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THE FOURTH LETTER.

Reverend Sir,”

“Whatever is the occasion of my not seeing the force of your reasonings, I cannot impute it to (what you do) the want of clearness in your expression. I am too well acquainted with myself to think my not understanding an argument a sufficient reason to conclude that it is either improperly expressed, or not conclusive, unless I can clearly show the defect of it. It is with the greatest satisfaction, I must tell you, that the more I reflect on your first argument the more I am convinced of the truth of it; and it now seems to me altogether unreasonable to suppose absolute necessity can have any relation to one part of space more than to another; and, if so, an absolutely-necessary being must exist everywhere.

“I wish I was as well satisfied in respect to the other. You 428say, all substances, except the self-existent one, are in space, and are penetrated by it: All substances, doubtless, whether body or spirit, exist in space; but when I say that a spirit exists in space, were I put upon telling my meaning, I know not how I could do it any other way than by saying such a particular quantity of space terminates the capacity of acting in finite spirits at one and the same time, so that they cannot act beyond that determined quantity. Not but that I think there is somewhat in the manner of existence of spirits in respect of space, that more directly answers to the manner of the existence of body; but what that is, or of the manner of their existence, I cannot possibly form an idea. And it seems (if possible) much more difficult to determine what relation the self-existent being hath to space: To say he exists in space, after the same manner that other substances do, (somewhat like which I too rashly asserted in my last,) perhaps would be placing the Creator too much on a level with the creature; or, however, it is not plainly and evidently true: And to say the self-existent substance is the substratum of space, in the common sense of the word, is scarce intelligible, or at least is not evident. Now, though there may be an hundred relations distinct from either of these, yet how we should come by ideas of them I cannot conceive. We may indeed have ideas to the words, and not altogether depart from the common sense of them, when we say the self-existent substance is the substratum of space, or the ground of its existence: But I see no reason to think it true, because space seems to me to be as absolutely self-existent as it is possible any thing can be: So that, make what other supposition you please, yet we cannot help supposing immense space, because there must be either an infinity of being, or (if you will allow the expression) an infinite vacuity of being. Perhaps it may be objected to this, that though space is really necessary, yet the reason of its being necessary, is its being a property of the self-existent substance, and that it being so evidently necessary, and its dependence on the self-existent substance not so evident, we are ready to conclude it absolutely self-existent, as well as necessary; and that this is the reason why the idea of space forces itself on our minds, antecedent to, and exclusive of (as to the ground of its existence) all other things. Now this, though it is really an objection, yet it is no direct answer to what I have said, because it supposes the only thing to be proved, viz. that the reason why space is necessary is its being a property of a self-existent substance; and supposing it not to be evident that space is absolutely self-existent, yet, while it is doubtful, we cannot argue as though the contrary were certain and we were sure that space was only a 429property of the self-existent substance. But now, if space be not absolutely independent, I do not see what we can conclude is so; for it is manifestly necessary itself, as well as antecedently needful to the existence of all other things, not excepting, (as I think) even the self-existent substance.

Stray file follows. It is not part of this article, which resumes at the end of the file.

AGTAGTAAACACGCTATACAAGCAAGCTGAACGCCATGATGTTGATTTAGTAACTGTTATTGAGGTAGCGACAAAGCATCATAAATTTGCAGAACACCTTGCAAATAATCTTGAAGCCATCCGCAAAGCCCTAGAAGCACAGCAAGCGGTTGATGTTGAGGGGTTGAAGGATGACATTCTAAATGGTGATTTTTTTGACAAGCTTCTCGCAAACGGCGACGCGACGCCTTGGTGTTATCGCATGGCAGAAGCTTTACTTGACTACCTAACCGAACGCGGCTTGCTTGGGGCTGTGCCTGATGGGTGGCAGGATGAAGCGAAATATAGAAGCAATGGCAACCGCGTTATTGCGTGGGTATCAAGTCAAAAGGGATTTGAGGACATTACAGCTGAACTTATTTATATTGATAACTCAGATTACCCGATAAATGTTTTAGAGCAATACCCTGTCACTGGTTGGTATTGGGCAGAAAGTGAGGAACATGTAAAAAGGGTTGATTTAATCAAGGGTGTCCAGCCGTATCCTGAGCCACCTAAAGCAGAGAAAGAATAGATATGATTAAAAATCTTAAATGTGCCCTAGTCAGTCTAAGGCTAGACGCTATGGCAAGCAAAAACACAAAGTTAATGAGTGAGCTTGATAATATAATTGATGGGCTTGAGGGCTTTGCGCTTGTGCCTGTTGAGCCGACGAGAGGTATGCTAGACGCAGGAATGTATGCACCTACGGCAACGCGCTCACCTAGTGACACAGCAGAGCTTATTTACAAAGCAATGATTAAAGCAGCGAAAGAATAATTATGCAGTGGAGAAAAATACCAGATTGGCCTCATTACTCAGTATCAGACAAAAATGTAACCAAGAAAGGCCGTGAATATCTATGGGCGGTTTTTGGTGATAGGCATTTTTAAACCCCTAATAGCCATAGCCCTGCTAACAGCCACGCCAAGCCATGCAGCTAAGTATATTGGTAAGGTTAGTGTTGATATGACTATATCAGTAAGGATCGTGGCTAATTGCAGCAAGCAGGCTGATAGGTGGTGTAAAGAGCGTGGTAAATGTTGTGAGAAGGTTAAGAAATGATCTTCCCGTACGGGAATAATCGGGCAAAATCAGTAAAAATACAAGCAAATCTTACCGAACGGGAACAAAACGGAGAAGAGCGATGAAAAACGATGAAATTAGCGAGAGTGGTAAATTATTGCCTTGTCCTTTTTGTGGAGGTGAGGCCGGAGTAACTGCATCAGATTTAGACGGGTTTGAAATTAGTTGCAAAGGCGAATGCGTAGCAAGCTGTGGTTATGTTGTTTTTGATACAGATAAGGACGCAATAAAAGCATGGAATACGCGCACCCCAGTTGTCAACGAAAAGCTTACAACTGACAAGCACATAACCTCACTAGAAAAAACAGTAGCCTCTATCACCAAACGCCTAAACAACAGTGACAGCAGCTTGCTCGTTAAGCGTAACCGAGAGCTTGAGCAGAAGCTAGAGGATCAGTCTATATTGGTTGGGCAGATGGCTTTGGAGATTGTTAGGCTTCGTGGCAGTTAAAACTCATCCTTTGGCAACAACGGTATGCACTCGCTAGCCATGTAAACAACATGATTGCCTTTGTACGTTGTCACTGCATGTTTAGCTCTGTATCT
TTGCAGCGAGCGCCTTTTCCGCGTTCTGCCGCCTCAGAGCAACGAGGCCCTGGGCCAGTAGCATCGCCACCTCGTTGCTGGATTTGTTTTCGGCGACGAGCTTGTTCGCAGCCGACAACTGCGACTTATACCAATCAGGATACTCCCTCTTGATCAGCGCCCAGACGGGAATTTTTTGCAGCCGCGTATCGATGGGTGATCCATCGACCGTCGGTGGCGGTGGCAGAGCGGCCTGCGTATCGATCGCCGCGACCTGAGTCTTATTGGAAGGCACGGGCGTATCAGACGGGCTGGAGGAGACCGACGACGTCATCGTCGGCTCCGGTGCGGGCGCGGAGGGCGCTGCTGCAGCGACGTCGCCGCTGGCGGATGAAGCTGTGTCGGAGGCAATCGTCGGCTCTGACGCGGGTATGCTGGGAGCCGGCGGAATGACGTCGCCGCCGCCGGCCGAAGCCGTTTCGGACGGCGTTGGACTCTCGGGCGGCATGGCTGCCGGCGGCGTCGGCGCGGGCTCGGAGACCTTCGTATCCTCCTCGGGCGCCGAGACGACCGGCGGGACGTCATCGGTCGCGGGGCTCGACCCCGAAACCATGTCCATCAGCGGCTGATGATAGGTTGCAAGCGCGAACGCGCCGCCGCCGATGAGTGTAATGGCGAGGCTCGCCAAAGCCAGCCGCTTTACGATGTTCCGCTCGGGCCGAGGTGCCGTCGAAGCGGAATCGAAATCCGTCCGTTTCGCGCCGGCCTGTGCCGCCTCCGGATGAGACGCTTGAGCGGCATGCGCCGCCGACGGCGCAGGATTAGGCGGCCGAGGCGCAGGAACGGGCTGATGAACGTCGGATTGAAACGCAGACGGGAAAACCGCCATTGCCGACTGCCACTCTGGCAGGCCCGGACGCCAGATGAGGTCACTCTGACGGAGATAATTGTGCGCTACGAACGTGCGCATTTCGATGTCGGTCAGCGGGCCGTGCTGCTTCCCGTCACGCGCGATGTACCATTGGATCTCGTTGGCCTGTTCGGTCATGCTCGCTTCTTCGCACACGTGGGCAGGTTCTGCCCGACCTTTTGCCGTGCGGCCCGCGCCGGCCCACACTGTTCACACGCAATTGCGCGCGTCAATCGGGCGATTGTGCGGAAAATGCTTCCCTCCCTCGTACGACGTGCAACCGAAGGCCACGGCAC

“All your consequences, I see, follow demonstrably from your supposition, and, were that evident, I believe it would serve to prove several other things as well as what you bring it for: Upon which account, I should be extremely pleased to see it proved by any one; for, as I design the search after truth as the business of my life, I shall not be ashamed to learn from any person, though at the same time I cannot but be sensible that instruction from some men is like the gift of a prince; it reflects an honour on the person on whom it lays an obligation.

“I am, Reverend Sir,

“Your obliged Servant.”

Dec. 16. 1713.

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